From early Creation stories of Africa and Australia, we move through legend, myth, saga and fable.  As words begin to be written down, words confer authority and as we all know, history is written by the victors.  Common themes of the wisdom of animals, of good versus evil, of disguise and mistaken identity recur but there are also specific features only present in one era.

Trish Nicholson gives us tantalising details of the lives of so many tellers of tales, but as she says, “Teasing out strands of the old storytellers’ lives is like following a thread through the Cretan labyrinth; the “Minotaur” we discover at the other end may turn out to be a goat rather than a bull.”  The lives of Chaucer and Boccaccio are compared and the similarities and differences in their work marked.  Similarly, she shows us how Sir Walter Scott and James Fennimore Cooper reflected their era and their environment in using the tales told by the indigenous people of their countries.

My favourite chapter tells us about Marguerite, Queen of Navarre, the talented sister of the King of France.  Her life was varied and eventful, surrounded by poets and writers. A politically astute woman, she was widely respected and a skilled mediator. She spent time translating parts of the New Testament and more relevantly, writing stories. When her collection of tales was published posthumously in 1558, some of her humorous stories were considered of an unsuitable bawdy nature for a woman so some were edited and credited to a man.

“A Biography of Story” is no boring book of literary criticism, since the author is herself a storyteller.  She narrates significant stories to her readers, highlighting the essential strands of each literary era so that the book can be dipped into, using the clear descriptive chapter summaries or the comprehensive index.  But perhaps, like me, you would rather start at the beginning and enjoy reading the entire delightful text.

A Last Thought from the Book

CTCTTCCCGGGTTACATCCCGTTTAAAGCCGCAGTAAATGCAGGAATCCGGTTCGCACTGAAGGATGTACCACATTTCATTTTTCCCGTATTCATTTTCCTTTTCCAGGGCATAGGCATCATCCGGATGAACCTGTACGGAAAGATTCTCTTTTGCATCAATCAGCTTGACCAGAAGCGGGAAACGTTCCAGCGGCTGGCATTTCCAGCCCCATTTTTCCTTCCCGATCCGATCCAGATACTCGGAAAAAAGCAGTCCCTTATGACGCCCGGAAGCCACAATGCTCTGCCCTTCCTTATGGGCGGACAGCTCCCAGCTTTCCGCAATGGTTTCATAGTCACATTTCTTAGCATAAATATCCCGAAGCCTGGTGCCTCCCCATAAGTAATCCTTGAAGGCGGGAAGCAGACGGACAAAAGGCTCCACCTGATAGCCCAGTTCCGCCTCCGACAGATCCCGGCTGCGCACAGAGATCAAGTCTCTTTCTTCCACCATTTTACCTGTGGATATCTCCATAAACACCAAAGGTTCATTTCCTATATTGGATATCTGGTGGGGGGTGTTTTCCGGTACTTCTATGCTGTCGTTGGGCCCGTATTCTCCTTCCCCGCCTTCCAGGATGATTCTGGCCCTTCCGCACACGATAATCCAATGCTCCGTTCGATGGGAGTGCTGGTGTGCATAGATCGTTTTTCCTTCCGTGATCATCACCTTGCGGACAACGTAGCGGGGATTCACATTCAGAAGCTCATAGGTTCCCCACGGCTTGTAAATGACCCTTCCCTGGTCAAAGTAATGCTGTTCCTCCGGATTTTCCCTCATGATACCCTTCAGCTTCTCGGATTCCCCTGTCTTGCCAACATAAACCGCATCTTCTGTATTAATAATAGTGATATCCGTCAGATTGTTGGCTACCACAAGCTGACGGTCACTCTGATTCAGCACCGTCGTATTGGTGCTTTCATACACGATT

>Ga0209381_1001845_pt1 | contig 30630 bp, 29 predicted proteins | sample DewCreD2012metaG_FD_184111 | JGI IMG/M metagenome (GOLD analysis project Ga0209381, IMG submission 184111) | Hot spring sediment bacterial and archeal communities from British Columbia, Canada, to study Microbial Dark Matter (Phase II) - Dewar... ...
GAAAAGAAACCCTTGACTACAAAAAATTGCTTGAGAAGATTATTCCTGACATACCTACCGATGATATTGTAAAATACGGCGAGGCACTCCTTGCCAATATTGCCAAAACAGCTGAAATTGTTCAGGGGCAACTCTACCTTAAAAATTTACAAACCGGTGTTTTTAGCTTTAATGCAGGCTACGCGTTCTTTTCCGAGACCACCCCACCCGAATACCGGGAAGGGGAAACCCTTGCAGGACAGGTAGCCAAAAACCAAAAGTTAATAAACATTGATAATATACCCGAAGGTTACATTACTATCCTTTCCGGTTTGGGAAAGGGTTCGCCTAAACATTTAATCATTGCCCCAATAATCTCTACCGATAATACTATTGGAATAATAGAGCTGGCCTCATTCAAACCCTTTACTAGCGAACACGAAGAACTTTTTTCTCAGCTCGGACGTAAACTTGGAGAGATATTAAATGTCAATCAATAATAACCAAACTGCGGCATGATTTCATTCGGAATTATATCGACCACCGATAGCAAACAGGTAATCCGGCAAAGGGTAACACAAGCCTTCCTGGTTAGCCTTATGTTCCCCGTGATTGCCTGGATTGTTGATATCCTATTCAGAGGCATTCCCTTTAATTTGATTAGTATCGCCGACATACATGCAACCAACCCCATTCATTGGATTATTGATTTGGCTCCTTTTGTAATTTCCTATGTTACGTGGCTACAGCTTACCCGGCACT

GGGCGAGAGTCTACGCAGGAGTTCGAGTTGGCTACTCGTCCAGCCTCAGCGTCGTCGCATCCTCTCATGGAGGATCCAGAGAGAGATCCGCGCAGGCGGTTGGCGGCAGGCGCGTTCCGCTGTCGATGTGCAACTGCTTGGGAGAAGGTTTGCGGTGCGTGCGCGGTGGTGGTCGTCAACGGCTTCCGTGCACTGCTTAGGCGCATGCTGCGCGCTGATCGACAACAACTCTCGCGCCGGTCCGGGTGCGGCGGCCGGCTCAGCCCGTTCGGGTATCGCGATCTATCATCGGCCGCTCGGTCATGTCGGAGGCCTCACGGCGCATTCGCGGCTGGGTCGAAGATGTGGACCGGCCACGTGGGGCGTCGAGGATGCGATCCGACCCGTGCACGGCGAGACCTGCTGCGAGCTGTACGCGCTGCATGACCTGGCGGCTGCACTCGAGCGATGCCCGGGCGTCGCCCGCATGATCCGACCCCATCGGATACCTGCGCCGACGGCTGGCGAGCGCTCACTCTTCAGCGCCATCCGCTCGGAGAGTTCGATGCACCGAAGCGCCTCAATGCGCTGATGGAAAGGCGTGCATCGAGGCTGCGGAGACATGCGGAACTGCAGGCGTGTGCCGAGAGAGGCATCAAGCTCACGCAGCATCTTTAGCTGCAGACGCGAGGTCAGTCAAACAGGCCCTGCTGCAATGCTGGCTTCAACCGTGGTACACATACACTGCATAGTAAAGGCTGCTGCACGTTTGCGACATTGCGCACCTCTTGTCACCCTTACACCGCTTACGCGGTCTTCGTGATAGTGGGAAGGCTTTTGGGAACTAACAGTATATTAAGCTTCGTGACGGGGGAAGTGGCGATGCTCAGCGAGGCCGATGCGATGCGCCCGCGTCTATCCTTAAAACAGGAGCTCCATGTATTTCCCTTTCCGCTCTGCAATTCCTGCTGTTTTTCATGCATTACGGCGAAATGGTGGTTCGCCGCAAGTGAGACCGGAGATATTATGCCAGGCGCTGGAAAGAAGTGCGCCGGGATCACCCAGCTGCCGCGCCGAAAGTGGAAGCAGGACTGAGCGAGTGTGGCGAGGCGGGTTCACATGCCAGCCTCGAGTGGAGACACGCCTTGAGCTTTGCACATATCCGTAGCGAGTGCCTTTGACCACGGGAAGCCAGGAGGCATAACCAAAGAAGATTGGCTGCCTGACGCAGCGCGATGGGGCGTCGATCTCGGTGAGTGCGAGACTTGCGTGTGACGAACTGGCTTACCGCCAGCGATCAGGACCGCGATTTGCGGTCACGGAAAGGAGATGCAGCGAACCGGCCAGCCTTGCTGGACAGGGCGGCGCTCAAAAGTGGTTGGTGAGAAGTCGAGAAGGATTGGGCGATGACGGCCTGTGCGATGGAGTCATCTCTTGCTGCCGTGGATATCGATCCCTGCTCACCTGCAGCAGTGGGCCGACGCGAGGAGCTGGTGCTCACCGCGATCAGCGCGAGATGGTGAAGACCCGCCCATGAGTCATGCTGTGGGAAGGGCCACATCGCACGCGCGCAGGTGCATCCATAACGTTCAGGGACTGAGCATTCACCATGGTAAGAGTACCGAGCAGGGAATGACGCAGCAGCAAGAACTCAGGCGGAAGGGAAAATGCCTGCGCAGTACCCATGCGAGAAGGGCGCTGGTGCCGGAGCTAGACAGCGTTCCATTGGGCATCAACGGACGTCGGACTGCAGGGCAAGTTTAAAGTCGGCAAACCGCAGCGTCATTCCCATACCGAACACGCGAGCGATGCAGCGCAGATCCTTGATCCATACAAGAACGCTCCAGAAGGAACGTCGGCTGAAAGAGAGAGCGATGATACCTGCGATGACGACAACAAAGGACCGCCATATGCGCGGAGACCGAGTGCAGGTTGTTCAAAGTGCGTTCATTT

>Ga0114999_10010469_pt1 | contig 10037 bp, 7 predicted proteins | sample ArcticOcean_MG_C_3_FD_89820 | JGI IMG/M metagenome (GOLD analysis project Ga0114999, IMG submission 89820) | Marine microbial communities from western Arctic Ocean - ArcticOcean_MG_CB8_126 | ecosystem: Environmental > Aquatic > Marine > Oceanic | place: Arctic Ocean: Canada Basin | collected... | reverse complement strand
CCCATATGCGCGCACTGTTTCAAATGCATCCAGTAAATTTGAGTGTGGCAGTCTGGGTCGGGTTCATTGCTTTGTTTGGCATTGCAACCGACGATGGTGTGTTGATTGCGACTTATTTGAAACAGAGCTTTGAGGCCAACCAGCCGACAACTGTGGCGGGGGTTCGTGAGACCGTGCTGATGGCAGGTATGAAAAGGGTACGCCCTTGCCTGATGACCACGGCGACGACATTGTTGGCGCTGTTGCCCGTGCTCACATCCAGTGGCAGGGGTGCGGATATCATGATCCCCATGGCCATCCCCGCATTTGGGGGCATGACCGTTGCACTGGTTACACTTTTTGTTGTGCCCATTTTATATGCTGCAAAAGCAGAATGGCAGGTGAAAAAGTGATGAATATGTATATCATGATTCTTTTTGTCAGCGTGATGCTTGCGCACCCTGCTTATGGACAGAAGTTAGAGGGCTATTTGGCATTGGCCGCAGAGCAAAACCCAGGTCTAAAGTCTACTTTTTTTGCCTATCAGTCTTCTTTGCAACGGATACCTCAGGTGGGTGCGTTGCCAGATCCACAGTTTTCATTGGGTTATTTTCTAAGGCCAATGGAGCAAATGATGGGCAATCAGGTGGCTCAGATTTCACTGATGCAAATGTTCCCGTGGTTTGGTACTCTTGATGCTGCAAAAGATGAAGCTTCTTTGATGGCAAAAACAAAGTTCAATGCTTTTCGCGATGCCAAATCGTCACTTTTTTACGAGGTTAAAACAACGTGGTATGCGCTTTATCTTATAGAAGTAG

The story is our escort; without it we are blind

Chinua Achebe

 

A Biography of Story, A Brief History of Humanity is available at Amazon UK

 

Trish Nicholson

Trish Nicholson

I have scribbled in various forms since childhood. Twice I turned from the beginnings of a writing career to dive into something else: the first time to work overseas on rural aid and development projects; the second time, in 2000, when I emigrated to New Zealand. Writing has claimed me again and I’m not planning to go anywhere else this time.

My mother’s side of the family are Scots (Clarks and MacAndrews), and being born in the Isle of Man, and of Manx stock, makes me part Celtic and part Nordic. I believe my paternal family name, Taggart, is a Manx Gaelic term for ‘priest’ or ‘healer’; as most of my forbears were parsons, this seems fitting. Later, like lots of young people, I left the Island to seek tertiary education and never found my way back.

In 2017 I revisited the island for the first time in 30 years as part of a speaking/book tour with A Biography of Story. You can read about the trip and a bit of family history on the blog post: ‘Story Visits the Island of Stories’.

I have lived in many places in Britain: southeast England, East Anglia, Yorkshire, and the Highlands of Scotland where I lived and worked for 12 years. It is from Scotland that I went to work overseas; first in Papua New Guinea, then in the Philippines, where I completed also a doctoral degree in social anthropology. Research in Vietnam and Australia – on indigenous tourism – and many other trips, to South America and Africa, and especially unforgettable treks in Bhutan, Tibet and Nepal, brought me eventually back to England, and the decision to settle in New Zealand.

My home is in the ‘winterless’ Far North, where native trees grow even more in winter than summer because they have more moisture. No ‘off-season’ for garden work here – no splendid lacy icicles either, but I have photographs to remind me of those.